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Special Education Evaluations and the Law

Your school system, under IDEA and its state counterparts, is required to fully evaluate any child who may need special education services ""in all areas related to the suspected disability, including, if appropriate, health, vision, hearing, social and emotional status, general intelligence, academic performance, communicative status, and motor abilities."" (34 CFR Sec. 300.532)

Before the school does so, and before providing or changing special education services, it must notify you in writing. For the first evaluation and placement, schools must also obtain parental consent. IDEA's requirements for parental consent vary depending on whether the LEA is seeking an initial evaluation or a reevaluation and on whether the parents affirmatively respond to a request for consent, simply do not respond, or cannot be located.

IDEA (20 USC Ch 33 Sec 1414 (c)(3)) provides that an LEA must ""obtain informed parental consent . . . prior to conducting any re-evaluation of a child with a disability, except that such informed parent consent need not be obtained if the local educational agency can demonstrate that it had taken reasonable measures to obtain such consent and the child's parent has failed to respond.""

Thus, while an LEA may proceed to re-evaluate without parental consent, that is true only if it has first taken reasonable, documentable measures to obtain consent. This means the LEA must be able to show documents such as records of attempts to call the parents, correspondence to and from the parents, and/or records of visits to the parents' home or place(s) of employment. (Per 34 C.F.R. sec. 300.345(d)) If parents do respond, but affirmatively refuse to consent to the LEA's re-evaluation, the LEA would have to seek an order to override the parents' refusal to consent. (34 C.F.R. sec. 300.505(b))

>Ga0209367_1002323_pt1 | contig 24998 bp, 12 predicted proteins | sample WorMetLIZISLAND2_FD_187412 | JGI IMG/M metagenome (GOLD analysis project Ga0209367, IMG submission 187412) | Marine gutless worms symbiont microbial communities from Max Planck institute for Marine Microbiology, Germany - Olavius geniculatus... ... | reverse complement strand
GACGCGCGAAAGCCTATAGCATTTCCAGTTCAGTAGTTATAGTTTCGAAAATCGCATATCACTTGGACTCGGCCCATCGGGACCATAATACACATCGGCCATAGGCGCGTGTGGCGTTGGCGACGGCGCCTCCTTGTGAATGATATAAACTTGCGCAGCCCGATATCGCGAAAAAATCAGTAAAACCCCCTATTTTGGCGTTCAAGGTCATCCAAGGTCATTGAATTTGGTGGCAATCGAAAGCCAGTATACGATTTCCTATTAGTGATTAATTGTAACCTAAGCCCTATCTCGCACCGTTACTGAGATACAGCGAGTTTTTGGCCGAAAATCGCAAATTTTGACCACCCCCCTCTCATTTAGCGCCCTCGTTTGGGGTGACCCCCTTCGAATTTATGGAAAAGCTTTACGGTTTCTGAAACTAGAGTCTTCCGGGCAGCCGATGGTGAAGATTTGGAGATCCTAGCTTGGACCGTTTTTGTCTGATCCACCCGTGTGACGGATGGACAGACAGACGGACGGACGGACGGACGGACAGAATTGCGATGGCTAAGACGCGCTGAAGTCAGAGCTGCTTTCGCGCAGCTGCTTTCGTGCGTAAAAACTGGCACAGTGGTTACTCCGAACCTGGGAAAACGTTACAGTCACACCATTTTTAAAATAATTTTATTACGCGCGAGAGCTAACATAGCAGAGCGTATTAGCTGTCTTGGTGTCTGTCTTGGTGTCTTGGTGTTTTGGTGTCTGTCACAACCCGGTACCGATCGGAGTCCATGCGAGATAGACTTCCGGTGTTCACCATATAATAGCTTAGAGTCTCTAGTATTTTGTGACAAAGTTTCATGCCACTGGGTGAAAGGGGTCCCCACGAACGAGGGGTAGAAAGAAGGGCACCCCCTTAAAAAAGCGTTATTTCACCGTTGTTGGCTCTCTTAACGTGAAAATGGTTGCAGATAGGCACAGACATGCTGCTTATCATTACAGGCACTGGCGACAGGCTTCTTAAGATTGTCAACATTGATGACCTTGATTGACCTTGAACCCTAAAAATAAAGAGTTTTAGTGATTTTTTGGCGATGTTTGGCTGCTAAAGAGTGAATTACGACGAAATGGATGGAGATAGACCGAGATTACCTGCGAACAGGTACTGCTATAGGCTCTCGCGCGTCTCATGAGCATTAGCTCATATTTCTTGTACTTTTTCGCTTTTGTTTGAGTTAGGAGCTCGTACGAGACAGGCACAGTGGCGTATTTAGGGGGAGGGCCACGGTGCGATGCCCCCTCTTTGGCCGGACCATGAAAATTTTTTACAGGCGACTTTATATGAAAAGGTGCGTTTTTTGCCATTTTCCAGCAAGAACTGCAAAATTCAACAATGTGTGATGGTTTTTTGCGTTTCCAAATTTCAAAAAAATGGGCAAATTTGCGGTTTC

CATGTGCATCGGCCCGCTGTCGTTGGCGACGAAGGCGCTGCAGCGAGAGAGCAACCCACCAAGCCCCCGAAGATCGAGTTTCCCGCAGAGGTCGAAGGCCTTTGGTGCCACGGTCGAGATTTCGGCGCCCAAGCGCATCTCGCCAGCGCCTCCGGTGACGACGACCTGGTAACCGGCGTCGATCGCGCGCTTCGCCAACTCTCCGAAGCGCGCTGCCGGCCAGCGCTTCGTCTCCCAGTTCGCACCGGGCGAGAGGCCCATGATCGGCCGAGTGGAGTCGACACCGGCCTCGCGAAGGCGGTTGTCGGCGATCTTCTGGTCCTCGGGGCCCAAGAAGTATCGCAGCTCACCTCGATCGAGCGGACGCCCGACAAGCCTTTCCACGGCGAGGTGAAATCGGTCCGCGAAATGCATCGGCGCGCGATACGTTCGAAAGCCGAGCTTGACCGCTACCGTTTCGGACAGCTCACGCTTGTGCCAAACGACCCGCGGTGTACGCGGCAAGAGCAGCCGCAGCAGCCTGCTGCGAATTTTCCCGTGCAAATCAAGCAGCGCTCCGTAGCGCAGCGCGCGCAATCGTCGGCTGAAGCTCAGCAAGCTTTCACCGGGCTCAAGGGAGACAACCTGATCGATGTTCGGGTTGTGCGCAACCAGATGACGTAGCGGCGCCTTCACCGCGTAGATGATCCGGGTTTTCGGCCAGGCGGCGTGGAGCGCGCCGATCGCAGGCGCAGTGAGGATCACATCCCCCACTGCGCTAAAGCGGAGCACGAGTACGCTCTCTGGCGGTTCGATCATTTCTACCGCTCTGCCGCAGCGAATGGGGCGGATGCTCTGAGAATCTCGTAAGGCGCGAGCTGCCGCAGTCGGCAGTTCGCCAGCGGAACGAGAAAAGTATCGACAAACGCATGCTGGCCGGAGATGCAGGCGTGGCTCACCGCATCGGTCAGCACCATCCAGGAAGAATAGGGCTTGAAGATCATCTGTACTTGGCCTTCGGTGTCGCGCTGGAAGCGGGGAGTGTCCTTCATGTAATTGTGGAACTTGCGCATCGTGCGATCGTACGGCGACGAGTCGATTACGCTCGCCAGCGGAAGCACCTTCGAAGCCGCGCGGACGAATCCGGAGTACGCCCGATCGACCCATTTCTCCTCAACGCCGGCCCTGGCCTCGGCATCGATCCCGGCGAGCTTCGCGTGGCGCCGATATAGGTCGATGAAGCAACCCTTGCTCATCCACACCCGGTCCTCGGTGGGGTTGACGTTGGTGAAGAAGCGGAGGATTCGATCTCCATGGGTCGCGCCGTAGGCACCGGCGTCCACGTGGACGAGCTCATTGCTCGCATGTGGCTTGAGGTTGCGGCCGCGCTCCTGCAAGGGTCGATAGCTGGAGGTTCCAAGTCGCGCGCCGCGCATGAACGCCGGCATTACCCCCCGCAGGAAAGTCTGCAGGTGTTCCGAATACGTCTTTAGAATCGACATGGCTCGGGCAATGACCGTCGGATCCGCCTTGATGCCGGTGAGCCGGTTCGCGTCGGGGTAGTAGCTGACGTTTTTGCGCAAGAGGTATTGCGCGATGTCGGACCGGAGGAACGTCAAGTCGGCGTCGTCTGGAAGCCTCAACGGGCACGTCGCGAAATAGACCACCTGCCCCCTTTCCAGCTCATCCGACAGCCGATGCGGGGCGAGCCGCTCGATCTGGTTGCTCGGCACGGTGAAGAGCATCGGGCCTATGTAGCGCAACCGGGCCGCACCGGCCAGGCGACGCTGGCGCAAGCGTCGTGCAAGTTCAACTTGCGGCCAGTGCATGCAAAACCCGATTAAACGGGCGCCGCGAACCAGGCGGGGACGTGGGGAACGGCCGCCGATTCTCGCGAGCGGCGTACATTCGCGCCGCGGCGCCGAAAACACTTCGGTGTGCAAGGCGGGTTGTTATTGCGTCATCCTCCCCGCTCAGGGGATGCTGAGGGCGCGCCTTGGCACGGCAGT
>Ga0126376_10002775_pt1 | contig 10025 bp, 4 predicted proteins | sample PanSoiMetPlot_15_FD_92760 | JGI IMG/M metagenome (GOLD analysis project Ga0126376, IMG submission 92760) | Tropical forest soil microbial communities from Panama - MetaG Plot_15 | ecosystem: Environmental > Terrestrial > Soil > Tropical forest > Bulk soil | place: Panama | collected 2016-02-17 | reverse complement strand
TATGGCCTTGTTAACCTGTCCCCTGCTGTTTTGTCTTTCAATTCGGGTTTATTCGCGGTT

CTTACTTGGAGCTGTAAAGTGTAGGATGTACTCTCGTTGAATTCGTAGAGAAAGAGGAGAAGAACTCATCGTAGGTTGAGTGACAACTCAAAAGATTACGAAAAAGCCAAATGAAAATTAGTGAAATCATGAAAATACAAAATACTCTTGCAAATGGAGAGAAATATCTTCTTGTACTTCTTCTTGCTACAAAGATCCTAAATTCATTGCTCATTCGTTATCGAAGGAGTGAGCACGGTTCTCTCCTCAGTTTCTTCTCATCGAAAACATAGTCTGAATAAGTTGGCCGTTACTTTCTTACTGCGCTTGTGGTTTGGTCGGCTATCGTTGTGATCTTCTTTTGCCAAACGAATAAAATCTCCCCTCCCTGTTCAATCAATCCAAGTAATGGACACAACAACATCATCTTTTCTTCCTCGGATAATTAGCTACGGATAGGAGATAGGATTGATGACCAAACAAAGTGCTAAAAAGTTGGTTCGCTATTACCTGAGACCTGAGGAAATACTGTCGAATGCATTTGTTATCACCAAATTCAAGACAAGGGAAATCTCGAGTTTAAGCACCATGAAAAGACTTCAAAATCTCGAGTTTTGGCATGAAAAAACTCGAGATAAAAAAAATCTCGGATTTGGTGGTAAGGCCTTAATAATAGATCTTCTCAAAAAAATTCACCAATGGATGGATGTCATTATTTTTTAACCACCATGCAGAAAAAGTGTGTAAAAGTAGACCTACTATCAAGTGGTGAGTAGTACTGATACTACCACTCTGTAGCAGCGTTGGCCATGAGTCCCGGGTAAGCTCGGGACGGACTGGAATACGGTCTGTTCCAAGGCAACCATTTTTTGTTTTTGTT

For an initial evaluation, it appears that even with documentable reasonable efforts to obtain consent, if the parents do not respond, the LEA cannot go ahead with the evaluation without further steps. In that case, if the reason consent could not be obtained is that the parents cannot be identified or located, presumably the LEA could seek the appointment of an educational surrogate (see 20 U.S.C. sec. 1415(b)(2)), or seek an order from the due process agency (presumably, this would be a ""matter relating to the identification, evaluation, or educational placement of the child"" and thus within the agency's jurisdiction.) If parents respond but refuse to consent to the initial evaluation, the LEA can seek an order from the due process agency to permit the evaluation. (34 C.F.R. sec. 300.505(b))

Your never-ending role

As a parent, you must make sure that all areas of possible need are assessed as quickly as possible. While some parents would rather not allow their school system to evaluate their child, a refusal to cooperate at this stage of the process can backfire if you need to ask for more or for different services later. It may also affect your ability to have the school system pay for an independent evaluation.



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